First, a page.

Pierluigi Collina pauses for thought and casts his mind back 20 years to the night Manchester United scored twice in the three minutes of injury-time he added on at the Nou Camp.
Is there anything the revered Italian referee would have done differently?
‘Probably the stoppage time would have been longer,’ replies Collina after a few moments of careful reflection.
Manchester United are celebrating the 20th anniversary of their Champions League win
Referee Pierluigi Collina helped the Bayern Munich players to their feet in the final
‘Normally, only substitutions were considered for stoppage time. Today, we are telling the referees to be more accurate in calculating it.
‘When a goal is scored there is normally one minute of celebration and we tell the referee to compensate for this. But I think we are talking about small, small details.’
There were only 20 seconds left on Collina’s watch when Ole Gunnar Solskjaer stuck out a leg to divert Teddy Sheringham’s header into the Bayern Munich net. The game was over. Collina knew it and so did the Germans.
One of the most poignant images of that night was Collina trying to physically haul the distraught Bayern players to their feet so he could blow the whistle on their Champions League dream.
It was one not entirely in keeping with the fearsome sight of Collina in his pomp; that famous bald head, bulging eyes and a menacing stare that practically dared players to step out of line.
‘Answering back was one step from suicide,’ Steven Gerrard wrote in his autobiography.
Again a moment of contemplation while Collina recalls his act of compassion two decades ago.
‘It was a human reaction, absolutely,’ he says. ‘I agree with you, it’s something that doesn’t usually happen. I didn’t realise I was doing that.
The legendary Italian said it was a ‘human reaction’ to help the devastated players
‘If you live that moment and you see these players desperate, it is the normal reaction to try to tell them, “come on guys, you need to play a few seconds”.
‘They were lying on the ground because they knew the match was over. We could have finished it at that moment but there were 20 seconds and the show must go on.
‘On one side was the joy of the Man United players and on the other side the desperation of the Bayern Munich players. Two completely different reactions.
‘What happened in the three minutes of stoppage time was something very unique in the history of the Champions League, and I would say even in the history of football.
‘That’s why this match is considered the ultimate final, not because of the 90 minutes but because of the three-minute ending.
‘To come back at the very end, it can happen. But if it happens in the most important match in the biggest club competition in the world, it’s different.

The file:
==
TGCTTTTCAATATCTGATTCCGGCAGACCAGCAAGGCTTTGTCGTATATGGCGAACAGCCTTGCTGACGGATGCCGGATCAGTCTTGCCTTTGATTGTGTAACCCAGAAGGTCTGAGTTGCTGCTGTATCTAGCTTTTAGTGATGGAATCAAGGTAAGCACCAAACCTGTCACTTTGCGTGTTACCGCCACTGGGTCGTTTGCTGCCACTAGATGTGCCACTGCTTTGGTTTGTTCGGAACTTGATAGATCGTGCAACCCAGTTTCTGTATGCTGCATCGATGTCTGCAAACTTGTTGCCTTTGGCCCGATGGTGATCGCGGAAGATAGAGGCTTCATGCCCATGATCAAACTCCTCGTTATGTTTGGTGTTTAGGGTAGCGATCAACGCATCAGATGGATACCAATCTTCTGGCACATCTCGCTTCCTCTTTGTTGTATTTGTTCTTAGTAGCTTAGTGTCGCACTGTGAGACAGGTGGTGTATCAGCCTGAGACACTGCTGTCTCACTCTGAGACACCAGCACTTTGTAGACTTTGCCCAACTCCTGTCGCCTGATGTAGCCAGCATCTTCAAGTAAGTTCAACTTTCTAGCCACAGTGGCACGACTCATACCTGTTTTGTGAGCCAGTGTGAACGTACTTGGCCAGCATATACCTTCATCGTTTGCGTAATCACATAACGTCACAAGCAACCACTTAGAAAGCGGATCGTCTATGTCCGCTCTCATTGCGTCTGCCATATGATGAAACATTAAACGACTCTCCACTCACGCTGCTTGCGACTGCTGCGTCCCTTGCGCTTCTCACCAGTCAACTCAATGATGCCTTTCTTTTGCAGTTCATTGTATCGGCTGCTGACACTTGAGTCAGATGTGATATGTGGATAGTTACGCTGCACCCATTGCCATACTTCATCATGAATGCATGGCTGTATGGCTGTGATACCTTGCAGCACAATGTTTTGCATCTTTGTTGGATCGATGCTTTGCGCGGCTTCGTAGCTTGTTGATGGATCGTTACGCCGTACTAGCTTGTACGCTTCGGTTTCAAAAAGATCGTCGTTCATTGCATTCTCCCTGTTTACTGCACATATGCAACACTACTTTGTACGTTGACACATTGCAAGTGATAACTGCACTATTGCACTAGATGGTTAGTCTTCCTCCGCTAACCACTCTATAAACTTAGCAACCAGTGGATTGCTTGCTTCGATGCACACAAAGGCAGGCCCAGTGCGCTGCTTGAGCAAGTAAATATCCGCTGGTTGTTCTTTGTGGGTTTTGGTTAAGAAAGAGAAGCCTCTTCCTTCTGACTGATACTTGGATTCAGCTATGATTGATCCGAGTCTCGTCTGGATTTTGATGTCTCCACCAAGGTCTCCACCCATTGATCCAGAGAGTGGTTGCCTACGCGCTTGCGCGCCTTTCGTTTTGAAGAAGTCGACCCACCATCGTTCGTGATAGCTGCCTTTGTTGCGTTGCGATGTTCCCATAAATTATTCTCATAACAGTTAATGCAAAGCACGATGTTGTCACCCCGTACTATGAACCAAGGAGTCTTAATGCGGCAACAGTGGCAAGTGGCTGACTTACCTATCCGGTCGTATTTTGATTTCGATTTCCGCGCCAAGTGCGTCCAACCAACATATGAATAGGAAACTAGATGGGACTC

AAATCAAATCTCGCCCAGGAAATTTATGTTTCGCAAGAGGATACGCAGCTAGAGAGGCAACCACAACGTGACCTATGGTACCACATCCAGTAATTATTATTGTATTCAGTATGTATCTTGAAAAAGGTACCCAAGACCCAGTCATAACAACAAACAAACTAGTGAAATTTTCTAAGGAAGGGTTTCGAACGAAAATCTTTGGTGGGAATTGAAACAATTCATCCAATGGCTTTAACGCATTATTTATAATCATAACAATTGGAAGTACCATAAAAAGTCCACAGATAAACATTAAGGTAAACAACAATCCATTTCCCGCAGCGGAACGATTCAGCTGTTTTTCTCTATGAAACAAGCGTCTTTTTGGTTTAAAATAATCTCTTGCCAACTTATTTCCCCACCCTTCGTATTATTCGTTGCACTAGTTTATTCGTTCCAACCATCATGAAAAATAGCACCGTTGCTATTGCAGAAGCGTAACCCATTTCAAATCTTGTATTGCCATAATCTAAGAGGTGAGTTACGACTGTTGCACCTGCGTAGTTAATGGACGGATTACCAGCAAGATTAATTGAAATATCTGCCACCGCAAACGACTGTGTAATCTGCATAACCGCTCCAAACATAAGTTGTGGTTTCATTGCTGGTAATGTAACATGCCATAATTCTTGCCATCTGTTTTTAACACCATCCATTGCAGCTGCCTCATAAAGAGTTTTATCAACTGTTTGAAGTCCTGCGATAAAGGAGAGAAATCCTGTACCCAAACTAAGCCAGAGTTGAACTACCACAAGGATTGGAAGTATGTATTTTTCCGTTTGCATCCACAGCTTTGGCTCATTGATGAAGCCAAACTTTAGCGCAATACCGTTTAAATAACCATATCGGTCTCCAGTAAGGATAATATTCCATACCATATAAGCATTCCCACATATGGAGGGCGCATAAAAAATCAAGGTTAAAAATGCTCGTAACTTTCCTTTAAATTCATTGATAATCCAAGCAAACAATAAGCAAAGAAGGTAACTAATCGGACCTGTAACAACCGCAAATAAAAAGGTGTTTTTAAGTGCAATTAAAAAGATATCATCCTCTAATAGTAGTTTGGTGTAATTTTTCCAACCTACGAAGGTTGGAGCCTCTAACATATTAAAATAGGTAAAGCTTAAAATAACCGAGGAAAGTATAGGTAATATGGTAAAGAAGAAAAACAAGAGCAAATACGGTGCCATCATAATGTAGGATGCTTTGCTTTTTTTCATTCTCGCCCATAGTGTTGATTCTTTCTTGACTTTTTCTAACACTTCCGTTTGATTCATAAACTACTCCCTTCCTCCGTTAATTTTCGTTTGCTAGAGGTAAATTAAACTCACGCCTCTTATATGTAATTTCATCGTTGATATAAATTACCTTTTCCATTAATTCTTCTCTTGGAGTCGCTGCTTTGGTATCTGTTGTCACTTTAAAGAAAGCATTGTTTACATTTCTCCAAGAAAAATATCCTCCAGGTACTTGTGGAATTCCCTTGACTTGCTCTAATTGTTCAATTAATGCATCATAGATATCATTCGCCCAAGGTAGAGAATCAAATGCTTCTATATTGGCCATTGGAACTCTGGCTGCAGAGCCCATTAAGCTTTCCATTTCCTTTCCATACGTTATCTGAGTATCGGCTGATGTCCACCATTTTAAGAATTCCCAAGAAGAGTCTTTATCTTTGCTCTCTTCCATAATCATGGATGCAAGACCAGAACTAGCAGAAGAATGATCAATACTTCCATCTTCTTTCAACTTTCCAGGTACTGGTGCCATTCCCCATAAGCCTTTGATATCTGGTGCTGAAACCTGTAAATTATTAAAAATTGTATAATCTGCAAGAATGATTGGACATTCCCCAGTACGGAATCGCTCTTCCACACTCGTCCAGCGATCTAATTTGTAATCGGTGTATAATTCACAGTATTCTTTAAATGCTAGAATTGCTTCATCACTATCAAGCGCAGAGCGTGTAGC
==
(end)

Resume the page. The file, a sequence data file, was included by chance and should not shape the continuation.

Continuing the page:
Ole Gunnar Solskjaer diverted Teddy Sheringham’s header to score the winner
Collina said he would not do much differently but would have added more stoppage time
‘For me, it was a privilege to be there and part of the Champions League history.’ Collina is speaking at home in Forte dei Marmi, a seaside playground for the Italian elite. Other residents in this exclusive part of Tuscany include Giorgio Armani and Andrea Bocelli.
Nearly 14 years have passed since he hung up his whistle and Collina is still the most recognisable referee on the planet; still a hugely respected but formidable presence as the head of FIFA’s referee committee at the age of 59.
All the more surprising then to discover that one of his favourite memories from ’99 was hearing Montserrat Caballe’s pre-match duet of Barcelona with Freddie Mercury who appeared on a big screen at the Nou Camp nearly eight years after his death.
‘That was absolutely great,’ recalls Collina. ‘I like Freddie Mercury very much and that was something special for me.
‘At the time I was 39-years-old so I was quite young compared to the age of the referee who normally has the Champions League final.
Collina reflected that he was young compared to most Champions League final referees
‘But I already refereed many matches so frankly speaking I was not under pressure. Not at all. I think I can be happy with how the match went.’
Collina still has Jaap Stam’s shirt as a souvenir but couldn’t accept an invitation to referee the anniversary game at Old Trafford on Sunday due to a back complaint.
Bayern will be relieved. Collina was also in charge for Germany’s 5-1 defeat to England in 2001 and again a year later when they lost the World Cup final to Brazil in Yokohama.
‘Oliver Khan said that I definitely didn’t bring him luck because he lost many important matches with me as the referee,’ says Collina.
‘I can agree with Khan. But the referee’s task isn’t to bring someone luck.’